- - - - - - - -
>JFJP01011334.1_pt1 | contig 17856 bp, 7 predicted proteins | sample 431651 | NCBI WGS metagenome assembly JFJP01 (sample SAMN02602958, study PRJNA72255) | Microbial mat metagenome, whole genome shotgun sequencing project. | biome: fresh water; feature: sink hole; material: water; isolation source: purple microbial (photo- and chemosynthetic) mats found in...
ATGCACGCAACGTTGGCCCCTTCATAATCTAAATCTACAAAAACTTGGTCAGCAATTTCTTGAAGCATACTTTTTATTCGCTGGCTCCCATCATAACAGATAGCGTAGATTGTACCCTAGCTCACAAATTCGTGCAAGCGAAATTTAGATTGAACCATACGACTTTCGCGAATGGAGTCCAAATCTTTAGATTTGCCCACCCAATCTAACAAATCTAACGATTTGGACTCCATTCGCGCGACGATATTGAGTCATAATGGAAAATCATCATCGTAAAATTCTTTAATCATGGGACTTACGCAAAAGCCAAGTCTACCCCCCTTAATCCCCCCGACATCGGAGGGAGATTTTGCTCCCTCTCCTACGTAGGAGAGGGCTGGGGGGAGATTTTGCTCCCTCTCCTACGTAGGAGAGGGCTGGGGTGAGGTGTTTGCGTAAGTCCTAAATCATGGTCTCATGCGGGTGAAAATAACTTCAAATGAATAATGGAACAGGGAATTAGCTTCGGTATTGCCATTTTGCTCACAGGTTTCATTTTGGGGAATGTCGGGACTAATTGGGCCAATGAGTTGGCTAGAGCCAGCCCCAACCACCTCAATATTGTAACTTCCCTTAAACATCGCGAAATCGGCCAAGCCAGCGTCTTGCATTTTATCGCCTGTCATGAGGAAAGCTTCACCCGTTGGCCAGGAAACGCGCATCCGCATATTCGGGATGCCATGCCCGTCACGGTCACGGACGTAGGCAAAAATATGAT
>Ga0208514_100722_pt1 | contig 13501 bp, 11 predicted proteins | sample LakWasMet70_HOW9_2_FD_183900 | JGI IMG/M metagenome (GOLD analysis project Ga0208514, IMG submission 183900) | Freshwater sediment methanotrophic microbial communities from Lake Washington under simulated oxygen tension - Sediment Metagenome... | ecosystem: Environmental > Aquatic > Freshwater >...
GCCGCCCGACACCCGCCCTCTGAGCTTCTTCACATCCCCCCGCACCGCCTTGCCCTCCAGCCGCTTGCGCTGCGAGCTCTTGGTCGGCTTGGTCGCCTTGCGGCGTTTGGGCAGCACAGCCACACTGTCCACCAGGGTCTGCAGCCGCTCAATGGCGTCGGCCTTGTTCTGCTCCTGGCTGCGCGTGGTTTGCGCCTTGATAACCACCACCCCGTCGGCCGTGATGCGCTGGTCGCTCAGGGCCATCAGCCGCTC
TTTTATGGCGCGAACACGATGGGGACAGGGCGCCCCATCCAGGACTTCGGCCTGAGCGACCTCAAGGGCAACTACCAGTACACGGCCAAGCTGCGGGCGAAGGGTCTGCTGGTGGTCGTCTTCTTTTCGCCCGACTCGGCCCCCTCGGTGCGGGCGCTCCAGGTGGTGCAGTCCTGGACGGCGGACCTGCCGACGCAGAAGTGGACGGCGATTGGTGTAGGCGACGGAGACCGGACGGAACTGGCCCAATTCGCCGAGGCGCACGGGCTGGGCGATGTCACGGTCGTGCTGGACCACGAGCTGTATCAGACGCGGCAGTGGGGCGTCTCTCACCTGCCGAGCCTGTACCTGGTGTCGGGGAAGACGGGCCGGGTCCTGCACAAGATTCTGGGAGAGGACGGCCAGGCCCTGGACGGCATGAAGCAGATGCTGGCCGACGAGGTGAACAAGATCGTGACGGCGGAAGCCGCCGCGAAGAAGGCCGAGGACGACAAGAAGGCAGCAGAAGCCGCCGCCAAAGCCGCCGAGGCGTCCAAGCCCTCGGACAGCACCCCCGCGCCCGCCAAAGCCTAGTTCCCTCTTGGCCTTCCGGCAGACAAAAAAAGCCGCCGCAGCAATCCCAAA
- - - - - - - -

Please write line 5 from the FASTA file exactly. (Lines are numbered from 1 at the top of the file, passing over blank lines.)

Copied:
TTTTATGGCGCGAACACGATGGGGACAGGGCGCCCCATCCAGGACTTCGGCCTGAGCGACCTCAAGGGCAACTACCAGTACACGGCCAAGCTGCGGGCGAAGGGTCTGCTGGTGGTCGTCTTCTTTTCGCCCGACTCGGCCCCCTCGGTGCGGGCGCTCCAGGTGGTGCAGTCCTGGACGGCGGACCTGCCGACGCAGAAGTGGACGGCGATTGGTGTAGGCGACGGAGACCGGACGGAACTGGCCCAATTCGCCGAGGCGCACGGGCTGGGCGATGTCACGGTCGTGCTGGACCACGAGCTGTATCAGACGCGGCAGTGGGGCGTCTCTCACCTGCCGAGCCTGTACCTGGTGTCGGGGAAGACGGGCCGGGTCCTGCACAAGATTCTGGGAGAGGACGGCCAGGCCCTGGACGGCATGAAGCAGATGCTGGCCGACGAGGTGAACAAGATCGTGACGGCGGAAGCCGCCGCGAAGAAGGCCGAGGACGACAAGAAGGCAGCAGAAGCCGCCGCCAAAGCCGCCGAGGCGTCCAAGCCCTCGGACAGCACCCCCGCGCCCGCCAAAGCCTAGTTCCCTCTTGGCCTTCCGGCAGACAAAAAAAGCCGCCGCAGCAATCCCAAA